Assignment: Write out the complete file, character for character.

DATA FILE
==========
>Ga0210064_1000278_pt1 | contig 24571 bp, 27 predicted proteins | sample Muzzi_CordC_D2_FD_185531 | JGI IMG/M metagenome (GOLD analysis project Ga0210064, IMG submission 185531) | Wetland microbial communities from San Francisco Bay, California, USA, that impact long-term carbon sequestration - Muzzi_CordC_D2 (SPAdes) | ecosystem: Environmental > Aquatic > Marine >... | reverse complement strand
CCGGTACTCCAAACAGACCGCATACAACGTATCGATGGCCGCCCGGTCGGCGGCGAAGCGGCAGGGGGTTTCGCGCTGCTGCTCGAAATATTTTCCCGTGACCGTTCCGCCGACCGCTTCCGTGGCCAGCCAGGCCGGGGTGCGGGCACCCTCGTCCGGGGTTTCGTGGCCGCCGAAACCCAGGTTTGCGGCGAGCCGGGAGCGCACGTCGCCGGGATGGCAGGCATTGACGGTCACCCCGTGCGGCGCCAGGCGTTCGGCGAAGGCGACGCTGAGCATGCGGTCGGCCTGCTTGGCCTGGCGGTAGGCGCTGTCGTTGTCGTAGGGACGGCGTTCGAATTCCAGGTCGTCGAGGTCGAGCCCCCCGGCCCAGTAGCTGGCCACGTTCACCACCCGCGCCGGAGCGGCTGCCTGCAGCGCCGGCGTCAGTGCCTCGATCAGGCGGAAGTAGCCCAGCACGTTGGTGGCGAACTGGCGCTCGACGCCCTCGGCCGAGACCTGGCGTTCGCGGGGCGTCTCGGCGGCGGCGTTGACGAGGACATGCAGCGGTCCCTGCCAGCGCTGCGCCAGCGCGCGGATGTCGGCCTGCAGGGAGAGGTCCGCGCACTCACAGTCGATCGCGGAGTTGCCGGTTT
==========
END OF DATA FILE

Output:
>Ga0210064_1000278_pt1 | contig 24571 bp, 27 predicted proteins | sample Muzzi_CordC_D2_FD_185531 | JGI IMG/M metagenome (GOLD analysis project Ga0210064, IMG submission 185531) | Wetland microbial communities from San Francisco Bay, California, USA, that impact long-term carbon sequestration - Muzzi_CordC_D2 (SPAdes) | ecosystem: Environmental > Aquatic > Marine >... | reverse complement strand
CCGGTACTCCAAACAGACCGCATACAACGTATCGATGGCCGCCCGGTCGGCGGCGAAGCGGCAGGGGGTTTCGCGCTGCTGCTCGAAATATTTTCCCGTGACCGTTCCGCCGACCGCTTCCGTGGCCAGCCAGGCCGGGGTGCGGGCACCCTCGTCCGGGGTTTCGTGGCCGCCGAAACCCAGGTTTGCGGCGAGCCGGGAGCGCACGTCGCCGGGATGGCAGGCATTGACGGTCACCCCGTGCGGCGCCAGGCGTTCGGCGAAGGCGACGCTGAGCATGCGGTCGGCCTGCTTGGCCTGGCGGTAGGCGCTGTCGTTGTCGTAGGGACGGCGTTCGAATTCCAGGTCGTCGAGGTCGAGCCCCCCGGCCCAGTAGCTGGCCACGTTCACCACCCGCGCCGGAGCGGCTGCCTGCAGCGCCGGCGTCAGTGCCTCGATCAGGCGGAAGTAGCCCAGCACGTTGGTGGCGAACTGGCGCTCGACGCCCTCGGCCGAGACCTGGCGTTCGCGGGGCGTCTCGGCGGCGGCGTTGACGAGGACATGCAGCGGTCCCTGCCAGCGCTGCGCCAGCGCGCGGATGTCGGCCTGCAGGGAGAGGTCCGCGCACTCACAGTCGATCGCGGAGTTGCCGGTTT